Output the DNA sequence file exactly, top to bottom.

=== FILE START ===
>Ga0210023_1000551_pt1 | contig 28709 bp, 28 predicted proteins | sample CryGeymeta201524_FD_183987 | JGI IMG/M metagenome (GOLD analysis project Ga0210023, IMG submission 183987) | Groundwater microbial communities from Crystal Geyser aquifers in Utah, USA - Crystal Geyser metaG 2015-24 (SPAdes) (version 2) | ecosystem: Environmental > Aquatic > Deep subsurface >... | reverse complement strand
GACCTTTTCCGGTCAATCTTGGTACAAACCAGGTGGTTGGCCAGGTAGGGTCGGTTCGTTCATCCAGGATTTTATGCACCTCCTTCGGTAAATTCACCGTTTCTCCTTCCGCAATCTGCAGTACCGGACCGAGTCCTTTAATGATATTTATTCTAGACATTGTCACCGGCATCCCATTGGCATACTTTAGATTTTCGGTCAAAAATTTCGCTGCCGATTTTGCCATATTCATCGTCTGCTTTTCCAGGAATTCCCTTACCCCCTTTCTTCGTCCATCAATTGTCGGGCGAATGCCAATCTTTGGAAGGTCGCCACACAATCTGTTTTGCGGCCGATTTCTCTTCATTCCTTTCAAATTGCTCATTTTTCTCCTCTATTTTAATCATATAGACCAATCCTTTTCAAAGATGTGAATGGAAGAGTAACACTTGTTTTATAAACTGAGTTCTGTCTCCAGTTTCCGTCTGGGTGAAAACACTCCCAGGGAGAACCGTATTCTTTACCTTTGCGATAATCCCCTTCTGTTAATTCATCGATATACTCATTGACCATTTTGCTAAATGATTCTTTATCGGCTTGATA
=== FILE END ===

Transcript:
>Ga0210023_1000551_pt1 | contig 28709 bp, 28 predicted proteins | sample CryGeymeta201524_FD_183987 | JGI IMG/M metagenome (GOLD analysis project Ga0210023, IMG submission 183987) | Groundwater microbial communities from Crystal Geyser aquifers in Utah, USA - Crystal Geyser metaG 2015-24 (SPAdes) (version 2) | ecosystem: Environmental > Aquatic > Deep subsurface >... | reverse complement strand
GACCTTTTCCGGTCAATCTTGGTACAAACCAGGTGGTTGGCCAGGTAGGGTCGGTTCGTTCATCCAGGATTTTATGCACCTCCTTCGGTAAATTCACCGTTTCTCCTTCCGCAATCTGCAGTACCGGACCGAGTCCTTTAATGATATTTATTCTAGACATTGTCACCGGCATCCCATTGGCATACTTTAGATTTTCGGTCAAAAATTTCGCTGCCGATTTTGCCATATTCATCGTCTGCTTTTCCAGGAATTCCCTTACCCCCTTTCTTCGTCCATCAATTGTCGGGCGAATGCCAATCTTTGGAAGGTCGCCACACAATCTGTTTTGCGGCCGATTTCTCTTCATTCCTTTCAAATTGCTCATTTTTCTCCTCTATTTTAATCATATAGACCAATCCTTTTCAAAGATGTGAATGGAAGAGTAACACTTGTTTTATAAACTGAGTTCTGTCTCCAGTTTCCGTCTGGGTGAAAACACTCCCAGGGAGAACCGTATTCTTTACCTTTGCGATAATCCCCTTCTGTTAATTCATCGATATACTCATTGACCATTTTGCTAAATGATTCTTTATCGGCTTGATA